California Oil Spill: Images Released Of Cracked Pipeline; Cargo Ship Denies Role In Disaster – USA TODAY

HUNTINGTON BEACH, Calif. – The company that owns a massive cargo ship that had drawn scrutiny in the offshore pipeline rupture that fouled miles of beaches and sensitive wetlands says its ship was not involved in the environmental calamity and has been cleared by investigators for any involvement. 

Authorities say a ship’s anchor may have dragged and ripped the pipeline, which spewed up to 144,000 gallons of oil last week into the Pacific Ocean about 5 miles from shore.

The Rotterdam Express, a German-flagged ship nearly 1,000 feet long, was anchored a few miles out at sea last week while awaiting access to one of the area’s crowded ports. 

The ship, owned by Hapag-Lloyd, later sailed to Oakland, California, where the Coast Guard boarded it Wednesday. Data from the navigation service MarineTraffic shows the Rotterdam Express may have made three unusual movements over two days that appear to put it over the pipeline, The Associated Press reported.

Coast Guard investigating whether cargo ship may have snagged pipeline

Hapag-Lloyd spokesman Nils Haupt denied in an email to USA TODAY that the ship and its crew did anything wrong. He said the ship arrived in the area on Sept. 21.

“The anchor was dropped exactly as requested and confirmed” by port officials, Haupt said. “It did not move until Oct. 3, then it left (for) Oakland. It was basically 12 days on a standstill on the very same position.”

Haupt said the ship did not pass over the pipeline and no oil was spotted around the ship. Hapag-Lloyd is fully cooperating with authorities, he said.

Coast Guard investigators boarded the massive German-flagged container ship Rotterdam Express to determine if it was involved in the spill. The Rotterdam was the ship anchored closest to the pipeline last week.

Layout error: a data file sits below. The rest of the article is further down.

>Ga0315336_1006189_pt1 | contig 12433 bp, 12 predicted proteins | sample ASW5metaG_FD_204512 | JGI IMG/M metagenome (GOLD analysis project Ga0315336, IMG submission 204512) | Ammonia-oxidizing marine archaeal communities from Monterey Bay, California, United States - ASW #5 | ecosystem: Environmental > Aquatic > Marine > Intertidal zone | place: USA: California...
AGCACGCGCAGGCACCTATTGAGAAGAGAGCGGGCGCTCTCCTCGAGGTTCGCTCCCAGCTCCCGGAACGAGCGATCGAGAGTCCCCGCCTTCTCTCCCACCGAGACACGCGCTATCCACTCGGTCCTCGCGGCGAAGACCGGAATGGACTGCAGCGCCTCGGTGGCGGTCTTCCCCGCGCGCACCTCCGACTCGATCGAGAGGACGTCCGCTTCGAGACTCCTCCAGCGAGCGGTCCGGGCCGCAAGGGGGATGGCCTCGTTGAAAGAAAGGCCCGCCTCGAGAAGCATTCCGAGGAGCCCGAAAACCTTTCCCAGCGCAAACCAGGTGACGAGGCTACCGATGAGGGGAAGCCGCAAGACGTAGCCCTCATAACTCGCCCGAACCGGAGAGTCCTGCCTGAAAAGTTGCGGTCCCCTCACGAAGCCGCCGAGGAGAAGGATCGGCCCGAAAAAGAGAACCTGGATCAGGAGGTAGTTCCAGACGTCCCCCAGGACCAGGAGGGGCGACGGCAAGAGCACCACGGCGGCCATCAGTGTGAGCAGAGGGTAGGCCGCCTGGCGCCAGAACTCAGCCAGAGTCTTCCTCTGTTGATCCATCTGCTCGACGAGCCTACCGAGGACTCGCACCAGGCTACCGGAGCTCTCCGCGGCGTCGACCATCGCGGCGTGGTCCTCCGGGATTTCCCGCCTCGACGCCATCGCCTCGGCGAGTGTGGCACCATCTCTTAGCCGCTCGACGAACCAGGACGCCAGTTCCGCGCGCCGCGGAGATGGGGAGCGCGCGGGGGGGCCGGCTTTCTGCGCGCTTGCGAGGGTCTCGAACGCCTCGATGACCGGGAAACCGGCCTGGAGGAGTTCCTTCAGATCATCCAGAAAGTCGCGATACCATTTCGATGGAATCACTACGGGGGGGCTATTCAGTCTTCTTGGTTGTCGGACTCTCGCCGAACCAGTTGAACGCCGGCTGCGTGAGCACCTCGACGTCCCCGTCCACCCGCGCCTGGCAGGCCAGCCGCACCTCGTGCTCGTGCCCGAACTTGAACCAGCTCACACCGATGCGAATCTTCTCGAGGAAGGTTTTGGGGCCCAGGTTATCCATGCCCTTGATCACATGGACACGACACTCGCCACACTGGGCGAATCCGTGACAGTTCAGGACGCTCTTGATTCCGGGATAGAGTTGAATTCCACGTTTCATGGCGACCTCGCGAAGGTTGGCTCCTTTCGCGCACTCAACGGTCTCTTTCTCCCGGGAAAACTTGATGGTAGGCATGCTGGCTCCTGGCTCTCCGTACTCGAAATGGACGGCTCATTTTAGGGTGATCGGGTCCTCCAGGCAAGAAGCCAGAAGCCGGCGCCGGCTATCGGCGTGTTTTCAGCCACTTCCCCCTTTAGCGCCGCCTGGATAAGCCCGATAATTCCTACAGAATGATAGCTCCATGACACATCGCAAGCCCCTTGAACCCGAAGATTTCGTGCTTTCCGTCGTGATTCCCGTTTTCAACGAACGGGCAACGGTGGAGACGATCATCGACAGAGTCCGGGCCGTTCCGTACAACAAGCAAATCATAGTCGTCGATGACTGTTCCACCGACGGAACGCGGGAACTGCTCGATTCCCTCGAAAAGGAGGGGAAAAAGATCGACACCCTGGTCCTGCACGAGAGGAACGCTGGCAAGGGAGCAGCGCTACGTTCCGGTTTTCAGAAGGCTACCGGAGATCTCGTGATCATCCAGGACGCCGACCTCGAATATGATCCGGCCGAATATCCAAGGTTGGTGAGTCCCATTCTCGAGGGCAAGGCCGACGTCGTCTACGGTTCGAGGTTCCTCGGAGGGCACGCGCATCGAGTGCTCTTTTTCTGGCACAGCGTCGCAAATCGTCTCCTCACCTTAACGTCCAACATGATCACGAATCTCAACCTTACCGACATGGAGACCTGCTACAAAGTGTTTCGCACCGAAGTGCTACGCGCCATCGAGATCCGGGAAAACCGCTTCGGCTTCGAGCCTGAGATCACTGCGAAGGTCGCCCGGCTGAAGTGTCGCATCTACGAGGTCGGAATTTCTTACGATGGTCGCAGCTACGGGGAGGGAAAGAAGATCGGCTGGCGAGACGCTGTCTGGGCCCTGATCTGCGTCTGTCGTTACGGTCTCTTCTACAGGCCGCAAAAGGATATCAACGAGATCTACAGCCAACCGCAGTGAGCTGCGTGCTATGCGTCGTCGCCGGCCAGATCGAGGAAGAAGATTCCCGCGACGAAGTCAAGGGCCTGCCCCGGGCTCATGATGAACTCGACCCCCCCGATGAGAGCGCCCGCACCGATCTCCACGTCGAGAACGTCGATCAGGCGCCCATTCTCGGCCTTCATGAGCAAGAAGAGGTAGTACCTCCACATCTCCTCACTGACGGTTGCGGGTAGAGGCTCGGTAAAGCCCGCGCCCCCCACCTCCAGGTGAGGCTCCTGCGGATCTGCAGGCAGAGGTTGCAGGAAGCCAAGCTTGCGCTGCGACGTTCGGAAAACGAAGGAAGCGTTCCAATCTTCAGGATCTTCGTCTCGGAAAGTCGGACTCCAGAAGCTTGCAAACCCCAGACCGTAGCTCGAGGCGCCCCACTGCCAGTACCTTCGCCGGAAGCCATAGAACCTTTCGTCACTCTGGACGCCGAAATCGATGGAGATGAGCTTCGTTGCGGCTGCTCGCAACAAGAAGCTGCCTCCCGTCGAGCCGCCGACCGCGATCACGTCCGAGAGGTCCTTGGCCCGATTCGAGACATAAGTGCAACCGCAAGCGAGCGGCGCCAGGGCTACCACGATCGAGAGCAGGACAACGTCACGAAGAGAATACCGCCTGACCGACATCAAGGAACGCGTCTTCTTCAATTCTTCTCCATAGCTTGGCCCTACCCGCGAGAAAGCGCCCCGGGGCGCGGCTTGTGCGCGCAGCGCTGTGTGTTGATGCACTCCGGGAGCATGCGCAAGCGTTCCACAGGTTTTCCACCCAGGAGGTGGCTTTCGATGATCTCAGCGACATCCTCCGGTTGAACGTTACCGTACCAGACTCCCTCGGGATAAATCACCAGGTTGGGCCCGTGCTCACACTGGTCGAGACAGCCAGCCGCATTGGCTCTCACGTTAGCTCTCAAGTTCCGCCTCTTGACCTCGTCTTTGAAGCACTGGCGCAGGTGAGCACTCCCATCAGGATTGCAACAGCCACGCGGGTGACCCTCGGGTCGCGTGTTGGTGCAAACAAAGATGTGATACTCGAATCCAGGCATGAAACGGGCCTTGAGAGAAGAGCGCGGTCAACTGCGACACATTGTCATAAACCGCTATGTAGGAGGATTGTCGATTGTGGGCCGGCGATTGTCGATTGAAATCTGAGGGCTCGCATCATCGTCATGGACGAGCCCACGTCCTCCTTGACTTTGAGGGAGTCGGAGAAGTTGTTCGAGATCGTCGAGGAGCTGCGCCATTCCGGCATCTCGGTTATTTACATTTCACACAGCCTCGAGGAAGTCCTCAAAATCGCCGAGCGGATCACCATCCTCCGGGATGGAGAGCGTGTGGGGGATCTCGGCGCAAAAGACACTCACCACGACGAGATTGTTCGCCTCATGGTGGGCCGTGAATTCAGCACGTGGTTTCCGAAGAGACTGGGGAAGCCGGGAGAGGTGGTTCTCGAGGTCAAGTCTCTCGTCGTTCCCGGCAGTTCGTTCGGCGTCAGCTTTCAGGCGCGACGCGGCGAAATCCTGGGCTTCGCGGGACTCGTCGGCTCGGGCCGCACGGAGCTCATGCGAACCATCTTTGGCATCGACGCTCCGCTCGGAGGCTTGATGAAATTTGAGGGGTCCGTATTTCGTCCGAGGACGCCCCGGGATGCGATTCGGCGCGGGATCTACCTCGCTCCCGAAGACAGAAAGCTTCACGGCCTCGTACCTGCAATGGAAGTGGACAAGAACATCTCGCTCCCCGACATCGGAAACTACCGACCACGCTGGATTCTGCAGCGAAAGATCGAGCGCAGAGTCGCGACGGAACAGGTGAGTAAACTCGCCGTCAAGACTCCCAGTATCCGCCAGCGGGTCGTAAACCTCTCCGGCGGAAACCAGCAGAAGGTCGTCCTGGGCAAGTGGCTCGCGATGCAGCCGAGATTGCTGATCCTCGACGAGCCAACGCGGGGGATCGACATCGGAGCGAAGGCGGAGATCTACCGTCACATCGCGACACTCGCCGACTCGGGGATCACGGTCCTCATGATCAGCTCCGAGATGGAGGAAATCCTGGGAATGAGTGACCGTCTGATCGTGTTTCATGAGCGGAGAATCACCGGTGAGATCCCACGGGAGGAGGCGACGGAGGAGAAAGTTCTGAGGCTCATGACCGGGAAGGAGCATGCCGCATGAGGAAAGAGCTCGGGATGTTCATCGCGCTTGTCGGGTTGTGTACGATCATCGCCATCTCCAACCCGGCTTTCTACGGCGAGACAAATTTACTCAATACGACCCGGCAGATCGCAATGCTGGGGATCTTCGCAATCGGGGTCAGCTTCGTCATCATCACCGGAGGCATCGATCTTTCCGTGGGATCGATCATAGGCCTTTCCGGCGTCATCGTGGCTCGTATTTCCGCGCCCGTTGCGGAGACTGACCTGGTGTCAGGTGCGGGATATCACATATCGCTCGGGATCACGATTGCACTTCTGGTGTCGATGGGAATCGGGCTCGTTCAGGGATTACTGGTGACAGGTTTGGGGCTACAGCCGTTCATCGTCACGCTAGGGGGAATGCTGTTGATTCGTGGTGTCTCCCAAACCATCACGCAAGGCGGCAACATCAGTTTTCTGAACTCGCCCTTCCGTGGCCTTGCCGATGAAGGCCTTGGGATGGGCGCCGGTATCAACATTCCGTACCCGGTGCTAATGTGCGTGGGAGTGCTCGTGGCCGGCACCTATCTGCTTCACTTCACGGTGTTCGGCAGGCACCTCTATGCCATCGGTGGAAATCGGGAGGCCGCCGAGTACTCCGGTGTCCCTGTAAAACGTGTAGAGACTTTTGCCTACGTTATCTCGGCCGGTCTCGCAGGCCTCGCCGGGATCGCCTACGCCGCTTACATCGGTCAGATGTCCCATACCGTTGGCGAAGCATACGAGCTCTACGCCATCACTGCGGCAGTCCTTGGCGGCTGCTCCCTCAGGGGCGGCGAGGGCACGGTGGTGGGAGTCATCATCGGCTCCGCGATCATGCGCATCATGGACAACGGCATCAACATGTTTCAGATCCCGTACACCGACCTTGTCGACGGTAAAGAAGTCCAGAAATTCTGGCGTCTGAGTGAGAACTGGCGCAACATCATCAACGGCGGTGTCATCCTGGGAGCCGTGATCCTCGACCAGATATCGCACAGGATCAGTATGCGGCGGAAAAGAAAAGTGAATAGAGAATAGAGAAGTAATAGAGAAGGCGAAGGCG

Hapag-Lloyd confirmed Thursday that investigators boarded the ship while it was docked at the Port of Oakland in San Francisco Bay. The Coast Guard interviewed the captain and crew and was provided access to the logbook showing the ship’s locations, according to Nils Haupt, a spokesman at Hapag-Lloyd’s headquarters in Hamburg, Germany.

Afterward, the Coast Guard called the company to say the Rotterdam no longer was under scrutiny for the spill, Haupt said. The ship was cleared to depart Oakland was headed to Mexico.

The investigation continues as authorities clean up the oil. The Unified Command, led by the Coast Guard, said more than 400 crewmembers were in cleanup operations. Up to 1,500 people were expected to be sent by the end of the week, the command said in a statement. 

The Unified Command released the first images of the pipeline and the 13-inch crack investigators believe could be the source of the leak. Video showing the pipeline shows a fairly thin, hairline crack, which some experts say might help explain how so much oil leaked into waters without being immediately discovered and stopped. 

Amplify Energy Corp. CEO Martyn Willsher, the head of the parent company who owns the pipeline and oil faculties, has insisted the company wasn’t aware of the oil spill or issues with the pipeline until a sheen on the water was detected at 8:09 a.m. Saturday, even though federal regulators say the company’s own systems signaled “a possible failure” in the pipeline when a “low-pressure alarm” went off at 2:30 a.m.